rooftops of tehran

Red Hen Press (2008)

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“In Sholeh Wolpe’s Rooftops of Tehran, and unforgettable cast of characters emerges, from the morality policeman with the poison razor blade to the crow-girls flapping their black garments, from the woman with the bee-swarm tattoo emerging from her crotch to the author as a young girl on a Tehran rooftop with a God’s eye view ‘hovering above a city / where beatings, cheatings, prayers, songs, / and kindness are all one color’s shades.’ Here is a delicious book of poems, redolent of saffron and stained with pomegranate in its vision of Iran and of the immigrant life in California. Wolpe’s poems are at once humorous, sad, and sexy, which is to say that they are capriciously human, human even in that they dream of wings and are always threatening to take flight.”

-- Tony Barnstone, Award winning poet and translator, author of The Golem of Los Angeles

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Keeping Time with Blue Hyacinths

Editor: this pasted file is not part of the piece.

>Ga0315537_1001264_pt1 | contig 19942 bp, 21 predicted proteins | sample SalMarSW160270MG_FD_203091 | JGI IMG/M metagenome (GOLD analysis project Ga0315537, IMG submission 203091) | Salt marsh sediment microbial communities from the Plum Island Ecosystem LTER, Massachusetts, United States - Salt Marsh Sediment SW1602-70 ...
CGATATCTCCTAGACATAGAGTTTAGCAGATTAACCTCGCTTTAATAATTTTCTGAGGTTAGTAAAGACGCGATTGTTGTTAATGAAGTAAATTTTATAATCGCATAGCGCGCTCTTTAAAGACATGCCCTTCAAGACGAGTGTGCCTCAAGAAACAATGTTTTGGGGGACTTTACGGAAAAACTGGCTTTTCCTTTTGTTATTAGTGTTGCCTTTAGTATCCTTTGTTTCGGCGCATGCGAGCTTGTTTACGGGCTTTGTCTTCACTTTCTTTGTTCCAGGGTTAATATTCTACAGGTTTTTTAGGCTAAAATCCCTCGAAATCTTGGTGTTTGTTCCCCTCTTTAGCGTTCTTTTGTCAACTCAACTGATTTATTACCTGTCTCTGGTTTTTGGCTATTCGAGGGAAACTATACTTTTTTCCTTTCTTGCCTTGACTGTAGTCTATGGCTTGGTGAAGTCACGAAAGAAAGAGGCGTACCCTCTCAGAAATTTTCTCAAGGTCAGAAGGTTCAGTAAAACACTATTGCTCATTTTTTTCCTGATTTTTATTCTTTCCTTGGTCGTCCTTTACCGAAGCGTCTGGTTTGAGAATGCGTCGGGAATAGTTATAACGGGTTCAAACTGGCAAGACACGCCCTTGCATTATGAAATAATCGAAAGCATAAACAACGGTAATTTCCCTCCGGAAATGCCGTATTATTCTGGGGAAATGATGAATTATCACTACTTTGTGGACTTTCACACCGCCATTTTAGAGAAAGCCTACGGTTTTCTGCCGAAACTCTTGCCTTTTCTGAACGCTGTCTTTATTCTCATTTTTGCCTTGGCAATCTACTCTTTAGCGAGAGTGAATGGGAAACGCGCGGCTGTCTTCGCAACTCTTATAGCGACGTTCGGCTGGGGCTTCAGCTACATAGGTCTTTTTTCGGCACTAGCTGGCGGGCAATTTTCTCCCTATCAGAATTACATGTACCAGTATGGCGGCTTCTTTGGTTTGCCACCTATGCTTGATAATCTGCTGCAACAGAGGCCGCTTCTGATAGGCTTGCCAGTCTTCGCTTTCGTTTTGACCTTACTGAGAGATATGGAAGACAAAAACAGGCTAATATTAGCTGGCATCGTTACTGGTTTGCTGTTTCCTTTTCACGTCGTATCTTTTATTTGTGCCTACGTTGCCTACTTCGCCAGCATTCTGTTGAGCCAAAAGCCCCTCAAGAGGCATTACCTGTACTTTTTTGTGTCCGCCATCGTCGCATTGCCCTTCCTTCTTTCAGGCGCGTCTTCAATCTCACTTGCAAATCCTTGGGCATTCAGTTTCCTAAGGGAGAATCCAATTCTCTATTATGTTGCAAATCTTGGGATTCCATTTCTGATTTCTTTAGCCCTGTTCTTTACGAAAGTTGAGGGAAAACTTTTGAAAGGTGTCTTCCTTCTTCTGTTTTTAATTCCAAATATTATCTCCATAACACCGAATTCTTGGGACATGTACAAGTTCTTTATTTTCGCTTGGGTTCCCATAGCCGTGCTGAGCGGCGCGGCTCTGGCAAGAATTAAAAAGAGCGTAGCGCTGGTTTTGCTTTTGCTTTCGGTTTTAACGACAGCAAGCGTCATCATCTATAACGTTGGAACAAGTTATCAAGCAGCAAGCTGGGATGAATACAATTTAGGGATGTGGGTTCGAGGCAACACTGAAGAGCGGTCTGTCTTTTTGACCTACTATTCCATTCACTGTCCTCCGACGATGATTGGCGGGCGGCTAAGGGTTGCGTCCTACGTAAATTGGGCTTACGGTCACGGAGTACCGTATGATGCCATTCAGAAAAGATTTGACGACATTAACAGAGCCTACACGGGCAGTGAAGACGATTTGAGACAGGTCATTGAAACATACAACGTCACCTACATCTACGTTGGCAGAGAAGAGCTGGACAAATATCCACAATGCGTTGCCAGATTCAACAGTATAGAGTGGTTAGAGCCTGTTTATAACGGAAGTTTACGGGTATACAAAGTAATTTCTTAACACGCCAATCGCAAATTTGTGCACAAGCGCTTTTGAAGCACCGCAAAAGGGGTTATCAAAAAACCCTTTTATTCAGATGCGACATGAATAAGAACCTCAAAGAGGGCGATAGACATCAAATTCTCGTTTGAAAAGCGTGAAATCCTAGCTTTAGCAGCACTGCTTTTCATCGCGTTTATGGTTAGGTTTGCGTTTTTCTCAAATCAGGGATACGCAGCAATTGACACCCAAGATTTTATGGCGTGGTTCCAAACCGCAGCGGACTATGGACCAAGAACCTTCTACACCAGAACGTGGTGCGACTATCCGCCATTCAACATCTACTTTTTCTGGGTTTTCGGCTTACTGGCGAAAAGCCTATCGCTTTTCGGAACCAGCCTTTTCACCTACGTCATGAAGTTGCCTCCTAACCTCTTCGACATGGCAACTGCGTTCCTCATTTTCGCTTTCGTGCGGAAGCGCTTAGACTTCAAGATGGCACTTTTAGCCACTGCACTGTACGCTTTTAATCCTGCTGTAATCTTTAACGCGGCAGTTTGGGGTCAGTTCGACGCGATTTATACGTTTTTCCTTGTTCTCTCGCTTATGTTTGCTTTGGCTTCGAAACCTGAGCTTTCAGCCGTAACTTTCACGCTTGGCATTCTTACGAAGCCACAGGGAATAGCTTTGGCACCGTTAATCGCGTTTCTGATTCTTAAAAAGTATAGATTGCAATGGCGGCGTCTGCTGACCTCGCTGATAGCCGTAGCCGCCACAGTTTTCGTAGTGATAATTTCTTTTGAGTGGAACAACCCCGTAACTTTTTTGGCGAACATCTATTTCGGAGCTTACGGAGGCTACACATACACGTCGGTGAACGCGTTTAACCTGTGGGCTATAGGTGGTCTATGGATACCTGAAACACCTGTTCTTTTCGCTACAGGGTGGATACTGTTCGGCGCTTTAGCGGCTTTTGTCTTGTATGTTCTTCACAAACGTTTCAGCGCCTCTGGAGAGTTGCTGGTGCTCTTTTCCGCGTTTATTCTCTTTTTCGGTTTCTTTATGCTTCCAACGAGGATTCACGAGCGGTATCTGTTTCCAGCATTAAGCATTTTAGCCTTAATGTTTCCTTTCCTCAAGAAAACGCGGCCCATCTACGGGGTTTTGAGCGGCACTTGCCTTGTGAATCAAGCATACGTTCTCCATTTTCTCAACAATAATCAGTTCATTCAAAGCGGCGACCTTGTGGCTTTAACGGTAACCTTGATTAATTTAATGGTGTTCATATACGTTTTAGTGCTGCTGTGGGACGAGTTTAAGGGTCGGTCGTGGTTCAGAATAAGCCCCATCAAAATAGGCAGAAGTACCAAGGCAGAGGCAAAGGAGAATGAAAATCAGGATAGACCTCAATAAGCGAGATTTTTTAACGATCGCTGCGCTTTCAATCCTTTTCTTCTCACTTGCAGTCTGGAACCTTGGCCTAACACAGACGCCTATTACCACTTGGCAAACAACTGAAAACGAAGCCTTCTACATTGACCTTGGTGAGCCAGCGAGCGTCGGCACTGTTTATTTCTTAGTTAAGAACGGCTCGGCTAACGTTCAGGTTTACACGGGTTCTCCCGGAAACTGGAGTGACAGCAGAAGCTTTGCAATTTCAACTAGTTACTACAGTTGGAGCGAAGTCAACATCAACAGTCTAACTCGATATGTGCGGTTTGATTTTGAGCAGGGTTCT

Published by the University of Arkansas Press (2013).

“A gifted Iranian-American poet beautifully explores love and the loss of love, beauty and war and the ghosts of the past.” –Shelf Awareness Magazine

“Like dreams peopled with healing clues, Wolpe’s poems are rich with surrealism and harmony, telling deep truths of women across cultures and languages.” –Annie Finch

“When Sholeh Wolpé asks ‘How hard is it to write a love song?’ she is reflecting on beauty and love in times of war and personal upheaval. She is reflecting on poetry’s absurd covenant with pain, loss, and violence–and its promise to find beauty through these human horrors. Her beautiful poems are at once sensual, meditative, raw in their honesty, and judicious in their fit use of language. This collection delights and disturbs, often in the very same poem.”

–Kwame Dawes


“Sholeh Wolpe’s Rooftops of Tehran is that truly rare event: an important book of poetry. Brushing against the grain of Persian-Islamic culture, she sings a deep affection for what she ruffles. Her righteous aversion to male oppression is as broad as the span from Tehran to L.A., as deep as a wise woman’s heart. This is a powerful, elegant book.”

-- Richard Katrovas, author of Prague Winters and The Years of Smashing Bricks